5. Evaluate the work

  • Will the fee structure in the RPF make the work unprofitable?
  • If it is low-level commodity work, is that the type of work the firm/practice group wants to be known for doing?
  • What is the anticipated volume of work and what types of matters are being referred?
  • Can the firm handle the volume and is able to do the work without compromising on quality and profit?

Responding to RFPs

By implementing a formal response process, law firms can maximise the opportunities that RFPs present. Below are some suggestions, adapted from the three main elements of Legal Project Management (LPM) principles, people, process and technology.2The people element involves adopting a structured and proactive approach to communicating with all stakeholders and managing the project team members.The process element involves applying simple processes at every stage of the matter to increase matter team effectiveness and efficiency.Using technology tools can be helpful in managing the work efficiently and in an organised manner.

1. Have a formal evaluation process

The instinctive reaction of most law firm partners is to respond to as many RFPs as possible, with hope of generating some business. Most perceive it as a good way “to get the firm’s name out there”, even where the chances of success are low.

Although not every RFP makes business sense to respond to, it is difficult for the firm, especially the marketing department, to say no to partners.

It is easier to convince partners of the benefits of foregoing an RFP if there is data to support the reasons. This will also minimise any misunderstanding by the partner who originated the opportunity that the firm is trying to limit their ability to get new work.

For example, if the data shows that the firm has been unsuccessful in 100 per cent of oil and gas industry RFPs, then perhaps it makes sense to stop chasing that area of work.

  • Put in place a formal mandatory in-take process so that all RFP opportunities are directed to a central point of contact within 24 hours of receipt.
  • Where applicable, generate a report that identifies who has billed the client, for what type of matters and under what type of fee structure.
  • Identify if the firm currently represents any key competitors that may impact conflicts.
  • Share a copy of the RFP with the relevant practice or industry group heads and any relevant staff members who may be asked to contribute to the response.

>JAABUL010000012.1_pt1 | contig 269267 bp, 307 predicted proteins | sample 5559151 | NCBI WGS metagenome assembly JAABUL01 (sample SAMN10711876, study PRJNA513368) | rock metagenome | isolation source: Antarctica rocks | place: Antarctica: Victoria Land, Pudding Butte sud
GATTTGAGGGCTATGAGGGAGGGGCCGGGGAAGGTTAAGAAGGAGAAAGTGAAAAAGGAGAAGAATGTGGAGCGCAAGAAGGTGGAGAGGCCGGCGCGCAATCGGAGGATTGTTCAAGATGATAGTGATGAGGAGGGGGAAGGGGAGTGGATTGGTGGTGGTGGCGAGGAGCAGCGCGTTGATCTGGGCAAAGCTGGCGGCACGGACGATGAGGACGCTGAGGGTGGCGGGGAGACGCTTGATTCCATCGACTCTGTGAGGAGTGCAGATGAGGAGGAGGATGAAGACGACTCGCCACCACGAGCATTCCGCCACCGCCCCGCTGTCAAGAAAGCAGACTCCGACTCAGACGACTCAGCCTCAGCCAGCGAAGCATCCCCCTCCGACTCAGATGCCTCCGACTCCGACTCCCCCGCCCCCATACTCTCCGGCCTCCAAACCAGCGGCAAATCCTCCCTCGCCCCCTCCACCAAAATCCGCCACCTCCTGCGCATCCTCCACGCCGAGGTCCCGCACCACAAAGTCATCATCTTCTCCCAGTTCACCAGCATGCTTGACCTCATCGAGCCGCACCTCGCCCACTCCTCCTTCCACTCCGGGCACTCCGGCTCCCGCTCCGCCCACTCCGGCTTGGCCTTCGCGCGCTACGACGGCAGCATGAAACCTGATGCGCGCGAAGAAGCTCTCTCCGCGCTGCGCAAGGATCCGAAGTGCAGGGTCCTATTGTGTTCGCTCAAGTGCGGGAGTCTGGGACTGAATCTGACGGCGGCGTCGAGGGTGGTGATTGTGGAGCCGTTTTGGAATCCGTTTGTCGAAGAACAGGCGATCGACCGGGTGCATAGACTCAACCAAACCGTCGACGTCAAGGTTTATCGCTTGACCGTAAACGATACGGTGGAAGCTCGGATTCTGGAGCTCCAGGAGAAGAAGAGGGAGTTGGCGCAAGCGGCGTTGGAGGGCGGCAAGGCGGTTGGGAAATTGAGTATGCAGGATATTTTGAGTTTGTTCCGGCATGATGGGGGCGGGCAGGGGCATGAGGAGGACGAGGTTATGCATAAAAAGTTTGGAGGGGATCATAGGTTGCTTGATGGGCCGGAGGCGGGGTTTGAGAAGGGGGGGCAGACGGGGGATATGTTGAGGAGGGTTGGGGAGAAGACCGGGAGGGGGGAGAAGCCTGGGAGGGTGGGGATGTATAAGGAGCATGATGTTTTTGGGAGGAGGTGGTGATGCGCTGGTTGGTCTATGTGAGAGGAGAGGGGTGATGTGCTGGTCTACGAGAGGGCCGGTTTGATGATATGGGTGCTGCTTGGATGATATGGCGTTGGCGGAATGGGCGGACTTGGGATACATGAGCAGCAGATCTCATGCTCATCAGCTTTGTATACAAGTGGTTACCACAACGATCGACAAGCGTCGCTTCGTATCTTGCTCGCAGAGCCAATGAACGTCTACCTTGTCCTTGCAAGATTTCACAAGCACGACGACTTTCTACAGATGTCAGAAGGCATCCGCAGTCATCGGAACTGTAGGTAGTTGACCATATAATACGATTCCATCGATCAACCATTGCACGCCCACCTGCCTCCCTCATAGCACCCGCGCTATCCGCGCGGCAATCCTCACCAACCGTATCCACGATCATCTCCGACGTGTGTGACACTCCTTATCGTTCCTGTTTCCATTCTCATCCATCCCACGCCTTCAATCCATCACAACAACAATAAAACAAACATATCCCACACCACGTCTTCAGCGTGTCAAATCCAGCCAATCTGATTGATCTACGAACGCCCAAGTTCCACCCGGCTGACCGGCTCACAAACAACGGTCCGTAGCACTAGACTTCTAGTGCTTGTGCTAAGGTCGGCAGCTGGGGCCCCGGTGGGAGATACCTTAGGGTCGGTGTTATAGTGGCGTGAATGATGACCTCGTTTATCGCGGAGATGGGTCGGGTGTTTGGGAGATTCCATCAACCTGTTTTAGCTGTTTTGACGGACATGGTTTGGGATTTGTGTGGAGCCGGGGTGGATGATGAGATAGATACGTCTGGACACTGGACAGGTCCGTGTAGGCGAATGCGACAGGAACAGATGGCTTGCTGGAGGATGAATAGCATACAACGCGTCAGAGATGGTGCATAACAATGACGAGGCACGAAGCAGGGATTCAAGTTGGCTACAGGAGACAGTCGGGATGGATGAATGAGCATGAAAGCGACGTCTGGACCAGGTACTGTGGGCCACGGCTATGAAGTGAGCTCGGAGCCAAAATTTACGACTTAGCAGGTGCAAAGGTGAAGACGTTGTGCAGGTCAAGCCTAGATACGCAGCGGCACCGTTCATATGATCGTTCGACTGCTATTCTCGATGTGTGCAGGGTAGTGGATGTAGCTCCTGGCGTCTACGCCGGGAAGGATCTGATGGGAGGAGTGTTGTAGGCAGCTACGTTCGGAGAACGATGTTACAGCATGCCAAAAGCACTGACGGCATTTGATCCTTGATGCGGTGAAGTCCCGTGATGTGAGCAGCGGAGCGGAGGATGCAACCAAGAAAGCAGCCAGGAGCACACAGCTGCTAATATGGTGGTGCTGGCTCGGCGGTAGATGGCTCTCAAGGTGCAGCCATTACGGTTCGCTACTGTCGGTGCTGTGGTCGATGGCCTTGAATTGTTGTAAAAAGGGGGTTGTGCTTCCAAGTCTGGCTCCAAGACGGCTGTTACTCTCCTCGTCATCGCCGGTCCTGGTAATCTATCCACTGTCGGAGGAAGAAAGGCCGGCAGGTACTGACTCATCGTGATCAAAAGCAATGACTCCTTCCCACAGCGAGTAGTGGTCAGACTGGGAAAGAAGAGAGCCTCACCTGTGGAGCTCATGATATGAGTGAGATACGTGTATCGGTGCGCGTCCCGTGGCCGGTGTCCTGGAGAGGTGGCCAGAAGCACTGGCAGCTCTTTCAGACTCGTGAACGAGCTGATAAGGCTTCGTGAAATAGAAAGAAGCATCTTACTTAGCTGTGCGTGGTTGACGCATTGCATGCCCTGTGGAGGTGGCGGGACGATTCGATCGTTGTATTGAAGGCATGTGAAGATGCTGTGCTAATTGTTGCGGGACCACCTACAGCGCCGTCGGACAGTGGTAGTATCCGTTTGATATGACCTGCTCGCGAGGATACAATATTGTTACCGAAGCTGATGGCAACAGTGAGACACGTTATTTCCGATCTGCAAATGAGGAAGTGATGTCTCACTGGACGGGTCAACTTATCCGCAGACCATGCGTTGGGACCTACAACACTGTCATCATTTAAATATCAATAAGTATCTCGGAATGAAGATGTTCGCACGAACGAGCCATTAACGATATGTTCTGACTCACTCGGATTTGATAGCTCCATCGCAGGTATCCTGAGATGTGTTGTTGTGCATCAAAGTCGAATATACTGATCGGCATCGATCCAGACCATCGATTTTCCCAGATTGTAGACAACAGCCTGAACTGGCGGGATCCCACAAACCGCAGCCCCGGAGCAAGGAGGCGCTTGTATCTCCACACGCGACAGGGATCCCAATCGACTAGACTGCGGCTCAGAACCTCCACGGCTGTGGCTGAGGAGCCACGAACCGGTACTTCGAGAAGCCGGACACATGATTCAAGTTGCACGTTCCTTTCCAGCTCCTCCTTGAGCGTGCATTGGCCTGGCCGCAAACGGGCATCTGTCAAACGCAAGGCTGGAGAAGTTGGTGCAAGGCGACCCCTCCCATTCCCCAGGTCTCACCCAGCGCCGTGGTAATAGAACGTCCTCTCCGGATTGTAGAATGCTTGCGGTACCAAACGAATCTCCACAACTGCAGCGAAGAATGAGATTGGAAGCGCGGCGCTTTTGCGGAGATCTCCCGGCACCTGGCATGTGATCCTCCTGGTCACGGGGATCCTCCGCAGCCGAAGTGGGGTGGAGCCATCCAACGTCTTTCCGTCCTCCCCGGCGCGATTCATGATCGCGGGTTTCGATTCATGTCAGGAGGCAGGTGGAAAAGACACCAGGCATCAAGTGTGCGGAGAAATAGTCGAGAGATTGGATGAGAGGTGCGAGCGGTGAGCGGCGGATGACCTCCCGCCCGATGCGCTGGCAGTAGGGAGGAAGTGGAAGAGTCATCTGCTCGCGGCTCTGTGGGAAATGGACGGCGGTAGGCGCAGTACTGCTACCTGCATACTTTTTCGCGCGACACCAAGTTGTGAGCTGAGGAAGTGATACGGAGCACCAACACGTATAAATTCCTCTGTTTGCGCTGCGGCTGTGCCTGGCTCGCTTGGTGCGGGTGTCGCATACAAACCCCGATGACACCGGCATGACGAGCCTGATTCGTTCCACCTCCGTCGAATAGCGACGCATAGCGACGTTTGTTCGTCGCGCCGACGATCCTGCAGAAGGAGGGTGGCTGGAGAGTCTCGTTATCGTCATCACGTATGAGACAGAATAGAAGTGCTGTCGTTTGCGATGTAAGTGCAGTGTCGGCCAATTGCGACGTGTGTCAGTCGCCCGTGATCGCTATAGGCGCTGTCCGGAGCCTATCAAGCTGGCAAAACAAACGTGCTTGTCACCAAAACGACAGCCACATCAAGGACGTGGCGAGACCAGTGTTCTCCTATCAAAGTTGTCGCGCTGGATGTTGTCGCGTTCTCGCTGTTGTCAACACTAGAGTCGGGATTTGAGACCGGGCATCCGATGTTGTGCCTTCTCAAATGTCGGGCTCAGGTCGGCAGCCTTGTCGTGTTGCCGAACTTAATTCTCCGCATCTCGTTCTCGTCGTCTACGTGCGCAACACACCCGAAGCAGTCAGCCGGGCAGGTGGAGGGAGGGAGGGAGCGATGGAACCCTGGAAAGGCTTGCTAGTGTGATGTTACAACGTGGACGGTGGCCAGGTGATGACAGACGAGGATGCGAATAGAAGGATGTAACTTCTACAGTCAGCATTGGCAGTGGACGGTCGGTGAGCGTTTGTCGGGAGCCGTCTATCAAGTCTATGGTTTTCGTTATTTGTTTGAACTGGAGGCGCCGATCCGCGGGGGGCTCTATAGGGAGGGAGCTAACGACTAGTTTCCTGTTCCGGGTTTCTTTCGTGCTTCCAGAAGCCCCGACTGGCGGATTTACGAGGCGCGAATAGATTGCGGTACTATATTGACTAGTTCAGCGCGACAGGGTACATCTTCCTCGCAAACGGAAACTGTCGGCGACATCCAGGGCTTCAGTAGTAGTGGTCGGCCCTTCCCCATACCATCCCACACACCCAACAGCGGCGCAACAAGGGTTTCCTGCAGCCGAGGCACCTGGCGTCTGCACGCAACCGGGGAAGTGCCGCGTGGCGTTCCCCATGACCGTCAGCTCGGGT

• It is important that external counsel guidelines are reviewed to ensure which terms the firm is willing to abide by. Have a strategy on items the firm will not agree to and reasons why.

2. Ensure internal communication

When responding to an RFP, ensure the firm does not agree to conditions that will impact other work in the firm. It is common for law firms to agree to certain conditions for a small piece of work and subsequently discover that the same agreement impacts work in a completely different practice area (which generates a lot of revenue).

Put in place a process to ensure all key firm stakeholders are made aware of the opportunity at the outset.

3. Strategic response

Every stakeholder must be on the same page on the firm’s strategy and execution of the response.

The firm’s competitive advantages to be highlighted should be identified early so that the language drafted supports the overall theme of the response.

4. Execution of response

Manage the response schedule. Priority should be given to fee structures. Discuss it early to address any request for discounts or alternative fee arrangements (AFAs).

Very often, firms address the fee component too close to the deadline, not allowing enough time for number crunching. Try to avoid a scramble to management for fee discount approval because there was not enough time to gather information and come up with a considered proposal on fixed fee or a competitive fee against other firms.

5. Presentation of information

How information is presented in RFP responses is important. Law firms need to be compelling in their value proposition. RFP responses need to show what makes a law firm different.

RFP responses usually contain input from a few lawyers. It is important to convert the information into a consistent message that tells a story of why the firm should be selected. That theme should be supported throughout the response with examples and customised answers that proactively promotes the value the firm brings.

6. Create an internal database

It is common for much RFP response time to be spent chasing down information from lawyers about value and key competitive advantages. This often results in a race to beat the deadline with a response that has no cohesive message but is just a data dump.

Create an internal database of information related to past RFPs, including sample responses (since RFPs are often similar). The database should also include awards, authored articles, speaking engagements, media clippings and other accolades of the lawyers and the firm.